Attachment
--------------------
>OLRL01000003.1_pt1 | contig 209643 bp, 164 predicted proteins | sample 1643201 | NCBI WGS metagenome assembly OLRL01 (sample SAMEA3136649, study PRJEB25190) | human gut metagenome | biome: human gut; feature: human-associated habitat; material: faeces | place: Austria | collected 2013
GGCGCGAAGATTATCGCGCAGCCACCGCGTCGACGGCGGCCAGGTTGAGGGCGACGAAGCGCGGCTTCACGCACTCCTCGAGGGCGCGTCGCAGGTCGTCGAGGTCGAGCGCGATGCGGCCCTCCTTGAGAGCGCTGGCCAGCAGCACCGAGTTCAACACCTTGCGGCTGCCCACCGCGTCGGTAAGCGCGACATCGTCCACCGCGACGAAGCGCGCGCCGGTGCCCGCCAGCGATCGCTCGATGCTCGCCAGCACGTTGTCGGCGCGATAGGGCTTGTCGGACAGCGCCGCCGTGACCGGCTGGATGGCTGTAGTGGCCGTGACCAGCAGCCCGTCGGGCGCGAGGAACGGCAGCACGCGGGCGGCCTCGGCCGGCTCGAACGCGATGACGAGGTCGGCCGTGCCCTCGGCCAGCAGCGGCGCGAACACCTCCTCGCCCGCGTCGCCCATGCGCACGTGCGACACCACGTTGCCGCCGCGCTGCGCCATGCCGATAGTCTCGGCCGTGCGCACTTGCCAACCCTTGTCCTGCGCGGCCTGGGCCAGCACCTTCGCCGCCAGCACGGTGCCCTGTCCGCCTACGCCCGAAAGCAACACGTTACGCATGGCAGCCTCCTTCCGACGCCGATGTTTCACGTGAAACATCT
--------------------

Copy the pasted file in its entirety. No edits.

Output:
>OLRL01000003.1_pt1 | contig 209643 bp, 164 predicted proteins | sample 1643201 | NCBI WGS metagenome assembly OLRL01 (sample SAMEA3136649, study PRJEB25190) | human gut metagenome | biome: human gut; feature: human-associated habitat; material: faeces | place: Austria | collected 2013
GGCGCGAAGATTATCGCGCAGCCACCGCGTCGACGGCGGCCAGGTTGAGGGCGACGAAGCGCGGCTTCACGCACTCCTCGAGGGCGCGTCGCAGGTCGTCGAGGTCGAGCGCGATGCGGCCCTCCTTGAGAGCGCTGGCCAGCAGCACCGAGTTCAACACCTTGCGGCTGCCCACCGCGTCGGTAAGCGCGACATCGTCCACCGCGACGAAGCGCGCGCCGGTGCCCGCCAGCGATCGCTCGATGCTCGCCAGCACGTTGTCGGCGCGATAGGGCTTGTCGGACAGCGCCGCCGTGACCGGCTGGATGGCTGTAGTGGCCGTGACCAGCAGCCCGTCGGGCGCGAGGAACGGCAGCACGCGGGCGGCCTCGGCCGGCTCGAACGCGATGACGAGGTCGGCCGTGCCCTCGGCCAGCAGCGGCGCGAACACCTCCTCGCCCGCGTCGCCCATGCGCACGTGCGACACCACGTTGCCGCCGCGCTGCGCCATGCCGATAGTCTCGGCCGTGCGCACTTGCCAACCCTTGTCCTGCGCGGCCTGGGCCAGCACCTTCGCCGCCAGCACGGTGCCCTGTCCGCCTACGCCCGAAAGCAACACGTTACGCATGGCAGCCTCCTTCCGACGCCGATGTTTCACGTGAAACATCT